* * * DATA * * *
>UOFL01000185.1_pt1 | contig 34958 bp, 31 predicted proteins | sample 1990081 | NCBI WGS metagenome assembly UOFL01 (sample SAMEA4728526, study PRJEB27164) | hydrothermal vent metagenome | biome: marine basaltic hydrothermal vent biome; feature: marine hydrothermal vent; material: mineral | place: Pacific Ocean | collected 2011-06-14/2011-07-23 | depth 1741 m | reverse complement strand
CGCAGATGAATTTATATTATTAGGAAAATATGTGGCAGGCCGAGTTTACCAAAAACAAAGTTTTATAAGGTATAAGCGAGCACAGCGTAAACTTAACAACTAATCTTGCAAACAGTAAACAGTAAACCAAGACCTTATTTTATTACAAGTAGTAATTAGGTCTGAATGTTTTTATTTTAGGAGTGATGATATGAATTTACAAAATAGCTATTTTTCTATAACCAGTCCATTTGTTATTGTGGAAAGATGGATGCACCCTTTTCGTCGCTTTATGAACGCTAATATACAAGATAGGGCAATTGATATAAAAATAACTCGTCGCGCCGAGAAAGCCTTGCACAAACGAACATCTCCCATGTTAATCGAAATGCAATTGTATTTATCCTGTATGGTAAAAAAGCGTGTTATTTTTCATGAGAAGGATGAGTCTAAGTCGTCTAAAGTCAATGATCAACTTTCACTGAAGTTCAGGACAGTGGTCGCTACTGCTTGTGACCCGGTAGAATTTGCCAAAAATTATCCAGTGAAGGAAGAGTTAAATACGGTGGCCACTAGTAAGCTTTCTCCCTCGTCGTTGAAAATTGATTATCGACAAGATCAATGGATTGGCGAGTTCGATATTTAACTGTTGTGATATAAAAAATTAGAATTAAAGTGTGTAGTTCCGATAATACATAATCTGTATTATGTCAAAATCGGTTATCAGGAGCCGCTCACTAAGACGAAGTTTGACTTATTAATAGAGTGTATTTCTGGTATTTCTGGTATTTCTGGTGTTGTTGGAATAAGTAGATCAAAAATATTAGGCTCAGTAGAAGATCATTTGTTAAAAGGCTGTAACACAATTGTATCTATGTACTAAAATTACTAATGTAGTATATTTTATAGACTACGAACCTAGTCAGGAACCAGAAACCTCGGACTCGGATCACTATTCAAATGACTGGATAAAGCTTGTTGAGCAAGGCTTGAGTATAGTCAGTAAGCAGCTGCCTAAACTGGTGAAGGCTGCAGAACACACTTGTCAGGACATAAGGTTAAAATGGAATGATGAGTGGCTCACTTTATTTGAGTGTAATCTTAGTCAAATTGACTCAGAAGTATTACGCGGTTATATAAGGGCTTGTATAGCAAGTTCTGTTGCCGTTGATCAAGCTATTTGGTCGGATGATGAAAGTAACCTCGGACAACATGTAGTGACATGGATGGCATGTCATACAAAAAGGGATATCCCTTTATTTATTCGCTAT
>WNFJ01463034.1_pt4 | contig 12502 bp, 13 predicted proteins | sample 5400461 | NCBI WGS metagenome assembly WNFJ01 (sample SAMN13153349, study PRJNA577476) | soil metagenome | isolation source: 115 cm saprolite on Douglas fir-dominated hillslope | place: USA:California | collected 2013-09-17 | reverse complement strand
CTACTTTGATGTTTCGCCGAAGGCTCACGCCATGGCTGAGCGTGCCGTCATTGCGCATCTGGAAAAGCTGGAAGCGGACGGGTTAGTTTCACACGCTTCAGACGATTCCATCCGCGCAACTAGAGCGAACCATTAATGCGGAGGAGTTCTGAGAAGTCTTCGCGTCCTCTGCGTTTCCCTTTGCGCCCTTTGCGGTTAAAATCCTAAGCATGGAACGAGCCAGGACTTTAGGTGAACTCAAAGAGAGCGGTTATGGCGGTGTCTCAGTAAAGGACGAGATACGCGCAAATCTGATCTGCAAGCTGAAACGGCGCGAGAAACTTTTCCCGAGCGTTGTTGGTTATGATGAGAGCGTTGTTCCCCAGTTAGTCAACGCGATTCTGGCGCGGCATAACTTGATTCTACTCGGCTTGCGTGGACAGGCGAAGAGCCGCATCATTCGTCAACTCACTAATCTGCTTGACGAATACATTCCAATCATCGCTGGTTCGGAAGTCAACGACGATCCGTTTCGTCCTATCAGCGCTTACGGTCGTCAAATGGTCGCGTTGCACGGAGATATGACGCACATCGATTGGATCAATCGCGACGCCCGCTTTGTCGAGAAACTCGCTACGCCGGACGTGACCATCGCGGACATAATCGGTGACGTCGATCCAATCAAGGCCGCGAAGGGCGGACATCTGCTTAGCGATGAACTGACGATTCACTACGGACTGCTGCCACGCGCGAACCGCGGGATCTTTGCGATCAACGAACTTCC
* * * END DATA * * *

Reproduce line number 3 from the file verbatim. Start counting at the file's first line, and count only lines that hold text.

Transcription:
>WNFJ01463034.1_pt4 | contig 12502 bp, 13 predicted proteins | sample 5400461 | NCBI WGS metagenome assembly WNFJ01 (sample SAMN13153349, study PRJNA577476) | soil metagenome | isolation source: 115 cm saprolite on Douglas fir-dominated hillslope | place: USA:California | collected 2013-09-17 | reverse complement strand